Catkiller 3-2, An Army Pilot Flying for the Marines in the Vietnam War

This is a unique story, previously untold. The Vietnam War saw the US pulled into a major regional conflict of asymmetric warfare where the forward controller flying a light plane became a vital component . – Very Highly Recommended

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NAME: Catkiller 3-2, An Army Pilot Flying for the Marines in the Vietnam War
FILE: R2737
AUTHOR: Raymond G Caryl
PUBLISHER: Naval Institute Press
BINDING: hard back 
PAGES: 239
PRICE: US$29.95
GENRE: Non Fiction
SUBJECT: Vietnam War, Indo China, SE Asia, Cold War, Vietcong, NVA, light 
aircraft, low flying, air observation, land forces co-operation, artillery spotting, 
forward controller, light ground attack, asymmetric warfare.

ISBN: 978-1-68247-352-8

IMAGE: B2737.jpg
BUYNOW: http://tinyurl.com/y7sarrdb
LINKS:  
DESCRIPTION:  This is a unique story, previously untold.  The Vietnam War 
saw the US pulled into a major regional conflict of asymmetric warfare where 
the forward controller flying a light plane became a vital component . - Very 
Highly Recommended

The Vietnam War was really a major regional campaign of the Cold War. As with the Korean War, 
communists supported by China and Russia sought to annex a neighbouring non-Communist State. 
The US was drawn progressively into this war with assets designed for a very different war against a 
major nuclear-armed enemy. For a democracy, it is almost a given that the war it prepares to fight is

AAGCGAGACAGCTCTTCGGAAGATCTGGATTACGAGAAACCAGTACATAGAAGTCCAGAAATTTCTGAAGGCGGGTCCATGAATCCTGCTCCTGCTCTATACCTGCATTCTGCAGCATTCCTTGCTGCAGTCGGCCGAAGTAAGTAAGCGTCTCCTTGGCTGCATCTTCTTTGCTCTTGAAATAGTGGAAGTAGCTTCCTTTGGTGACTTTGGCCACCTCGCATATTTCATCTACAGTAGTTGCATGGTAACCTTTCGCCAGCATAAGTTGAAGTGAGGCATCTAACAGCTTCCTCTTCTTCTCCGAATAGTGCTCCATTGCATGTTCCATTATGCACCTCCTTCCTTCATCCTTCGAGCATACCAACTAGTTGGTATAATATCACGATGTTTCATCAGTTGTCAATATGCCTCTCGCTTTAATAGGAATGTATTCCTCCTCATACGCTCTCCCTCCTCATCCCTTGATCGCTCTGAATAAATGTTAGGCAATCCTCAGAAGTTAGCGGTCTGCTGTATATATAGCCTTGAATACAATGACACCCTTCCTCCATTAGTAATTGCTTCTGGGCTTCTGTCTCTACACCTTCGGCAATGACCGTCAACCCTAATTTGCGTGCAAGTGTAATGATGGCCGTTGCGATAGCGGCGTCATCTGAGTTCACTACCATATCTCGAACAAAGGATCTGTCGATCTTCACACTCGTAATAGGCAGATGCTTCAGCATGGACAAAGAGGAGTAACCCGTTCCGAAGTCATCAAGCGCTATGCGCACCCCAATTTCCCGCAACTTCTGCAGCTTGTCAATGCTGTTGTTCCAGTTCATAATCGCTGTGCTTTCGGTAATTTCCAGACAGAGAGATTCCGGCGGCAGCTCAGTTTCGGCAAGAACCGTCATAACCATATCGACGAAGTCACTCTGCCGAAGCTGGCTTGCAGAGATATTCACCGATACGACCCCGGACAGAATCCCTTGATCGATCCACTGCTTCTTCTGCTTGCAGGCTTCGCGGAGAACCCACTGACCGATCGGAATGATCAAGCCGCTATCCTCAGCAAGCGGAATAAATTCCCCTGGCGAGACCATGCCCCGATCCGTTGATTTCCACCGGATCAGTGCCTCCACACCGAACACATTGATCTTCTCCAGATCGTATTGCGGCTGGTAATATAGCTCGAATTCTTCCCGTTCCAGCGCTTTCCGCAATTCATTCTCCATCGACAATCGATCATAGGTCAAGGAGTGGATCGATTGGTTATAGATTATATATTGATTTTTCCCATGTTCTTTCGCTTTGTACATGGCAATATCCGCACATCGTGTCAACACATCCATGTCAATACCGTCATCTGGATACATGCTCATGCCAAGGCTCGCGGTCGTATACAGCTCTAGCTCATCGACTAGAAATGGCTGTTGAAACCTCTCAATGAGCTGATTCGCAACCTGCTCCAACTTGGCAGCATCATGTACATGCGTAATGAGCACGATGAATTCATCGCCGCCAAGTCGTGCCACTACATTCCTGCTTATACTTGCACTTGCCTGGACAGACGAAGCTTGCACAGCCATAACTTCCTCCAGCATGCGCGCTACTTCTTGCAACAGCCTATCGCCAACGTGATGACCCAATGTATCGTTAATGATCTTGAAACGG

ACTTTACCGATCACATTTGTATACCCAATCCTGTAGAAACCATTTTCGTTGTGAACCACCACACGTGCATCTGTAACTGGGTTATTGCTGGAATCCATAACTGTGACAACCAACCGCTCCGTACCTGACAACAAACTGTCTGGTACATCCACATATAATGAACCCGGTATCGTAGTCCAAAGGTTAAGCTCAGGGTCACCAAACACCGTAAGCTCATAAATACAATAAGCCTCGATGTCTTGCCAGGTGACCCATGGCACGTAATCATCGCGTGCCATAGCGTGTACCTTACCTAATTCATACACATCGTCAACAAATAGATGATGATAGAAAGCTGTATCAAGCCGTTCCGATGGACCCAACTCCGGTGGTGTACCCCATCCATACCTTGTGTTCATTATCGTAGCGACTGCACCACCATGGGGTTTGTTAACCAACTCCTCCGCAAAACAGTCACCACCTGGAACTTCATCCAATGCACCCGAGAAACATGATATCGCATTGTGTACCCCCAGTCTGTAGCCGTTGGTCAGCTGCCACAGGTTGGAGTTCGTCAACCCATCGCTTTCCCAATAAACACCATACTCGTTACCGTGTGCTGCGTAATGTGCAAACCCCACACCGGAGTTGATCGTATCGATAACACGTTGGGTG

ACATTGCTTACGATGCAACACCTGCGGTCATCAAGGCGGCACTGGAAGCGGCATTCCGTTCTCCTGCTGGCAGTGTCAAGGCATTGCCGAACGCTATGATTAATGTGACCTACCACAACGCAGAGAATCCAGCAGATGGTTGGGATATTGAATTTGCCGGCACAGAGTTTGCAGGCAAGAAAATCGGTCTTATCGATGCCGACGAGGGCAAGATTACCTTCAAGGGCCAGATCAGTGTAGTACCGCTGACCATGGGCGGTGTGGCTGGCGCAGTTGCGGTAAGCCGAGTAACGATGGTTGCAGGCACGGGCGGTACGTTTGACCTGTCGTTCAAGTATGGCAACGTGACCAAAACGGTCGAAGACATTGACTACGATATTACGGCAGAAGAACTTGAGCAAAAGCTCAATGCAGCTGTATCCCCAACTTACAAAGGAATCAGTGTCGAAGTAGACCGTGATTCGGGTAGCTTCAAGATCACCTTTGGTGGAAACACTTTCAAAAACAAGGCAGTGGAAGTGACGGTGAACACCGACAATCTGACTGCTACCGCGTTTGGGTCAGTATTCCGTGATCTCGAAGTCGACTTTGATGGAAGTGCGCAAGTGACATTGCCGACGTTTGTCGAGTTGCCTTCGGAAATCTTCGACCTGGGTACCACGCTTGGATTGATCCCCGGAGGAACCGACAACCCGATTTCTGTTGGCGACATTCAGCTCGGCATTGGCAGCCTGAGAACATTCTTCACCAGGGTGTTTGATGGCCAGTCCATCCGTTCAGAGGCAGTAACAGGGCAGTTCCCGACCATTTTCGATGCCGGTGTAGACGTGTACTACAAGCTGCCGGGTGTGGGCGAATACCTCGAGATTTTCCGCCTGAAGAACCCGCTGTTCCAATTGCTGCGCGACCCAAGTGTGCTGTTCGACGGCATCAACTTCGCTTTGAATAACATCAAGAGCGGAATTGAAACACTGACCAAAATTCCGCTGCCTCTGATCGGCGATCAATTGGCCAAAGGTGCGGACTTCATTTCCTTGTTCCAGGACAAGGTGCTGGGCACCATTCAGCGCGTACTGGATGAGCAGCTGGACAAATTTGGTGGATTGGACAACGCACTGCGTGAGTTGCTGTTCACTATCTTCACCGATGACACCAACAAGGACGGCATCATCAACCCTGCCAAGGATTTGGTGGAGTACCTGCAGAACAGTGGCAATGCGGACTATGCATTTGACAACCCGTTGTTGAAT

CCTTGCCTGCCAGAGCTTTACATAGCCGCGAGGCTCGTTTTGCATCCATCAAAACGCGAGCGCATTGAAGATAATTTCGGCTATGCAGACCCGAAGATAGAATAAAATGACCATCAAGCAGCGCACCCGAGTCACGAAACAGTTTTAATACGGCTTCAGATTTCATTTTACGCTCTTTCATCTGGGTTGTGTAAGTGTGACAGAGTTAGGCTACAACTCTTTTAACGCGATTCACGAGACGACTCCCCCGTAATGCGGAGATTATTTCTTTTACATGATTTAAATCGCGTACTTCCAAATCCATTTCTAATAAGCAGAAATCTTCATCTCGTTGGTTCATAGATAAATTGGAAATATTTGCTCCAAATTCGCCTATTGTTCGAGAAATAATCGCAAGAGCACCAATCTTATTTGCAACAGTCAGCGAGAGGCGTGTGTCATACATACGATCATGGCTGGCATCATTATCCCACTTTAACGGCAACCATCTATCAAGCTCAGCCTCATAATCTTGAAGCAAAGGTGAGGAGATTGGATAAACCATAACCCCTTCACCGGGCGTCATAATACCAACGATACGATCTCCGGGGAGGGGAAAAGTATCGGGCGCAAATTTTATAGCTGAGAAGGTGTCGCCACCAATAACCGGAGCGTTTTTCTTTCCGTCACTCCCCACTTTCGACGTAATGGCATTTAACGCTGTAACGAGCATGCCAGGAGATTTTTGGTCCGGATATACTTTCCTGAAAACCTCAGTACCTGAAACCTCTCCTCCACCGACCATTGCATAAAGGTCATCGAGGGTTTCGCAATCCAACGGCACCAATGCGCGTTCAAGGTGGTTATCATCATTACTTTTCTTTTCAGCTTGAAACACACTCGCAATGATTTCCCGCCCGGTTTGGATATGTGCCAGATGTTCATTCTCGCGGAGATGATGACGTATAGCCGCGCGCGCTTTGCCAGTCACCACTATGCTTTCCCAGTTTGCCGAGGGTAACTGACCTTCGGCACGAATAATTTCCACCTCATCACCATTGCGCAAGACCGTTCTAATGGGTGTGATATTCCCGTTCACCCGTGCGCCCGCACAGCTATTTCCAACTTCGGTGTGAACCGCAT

not the one it ends up fighting.

The US military ended WWII and went almost immediately into the Cold War with the Soviet Union as 
the principle enemy. That presupposed a war with the threat of a heavy nuclear exchange or a war where
 the conventional forces were supported with battlefield nuclear weapons against the much larger force 
of Soviet armour and artillery. The battlefield was conceived as Europe and the North Atlantic. 
Overwhelming force had to be countered by overwhelming force. As a result, the US military 
developed a mind set where huge quantities of supplies and munitions had to be transported to the war 
zone, together with a very large land forces component, supported by carrier groups offshore and where
 the first priority was to establish air superiority across the battlefield.  Inevitably that made the principle 
air weapons supersonic fighters and bombers in large numbers.

The US approach to Vietnam was wildly different from the highly successful British war in Malaya and 
Indonesia. In the aftermath of WWII, the British were exhausted but had to pull together the resources to 
fight the Communist domino plan to mop up former colonies. Some will argue that had Britain controlled 
a massive military resource, such as that available to the US in Vietnam, they might have used similar 
tactics. However, the British decided to use hearts and minds programmes to win over the local population 
and defend it against the infiltrators. The active component of the plan was to use special forces and 
helicopters, with also a relatively large force of 'bush' aircraft in the army co-operation role. Larger forces
were held ready to be deployed when the special forces had marked a concentration of enemy troops.

In Vietnam the US forces employed growing numbers of helicopters, including gunships, but they were 
short of light aircraft and pilots for the army co-operation role. This was particularly important as the US 
came to rely heavily on fire bases, where artillery was concentrated on higher ground to cover 360 degrees 
around each fire base.

The author was a US Army forward controller flying a light aircraft and was re-assigned to the US 
Marine Corps which was to be deployed alongside the Army but lacked light aircraft for forward 
control missions.

In this book he has written an engaging account of his war in Vietnam, flying for the USMC. In the 
process he has provided many new insights in a war which had a major impact on US society and the 
ways in which the military came to adapt. A book that deserves a wide readership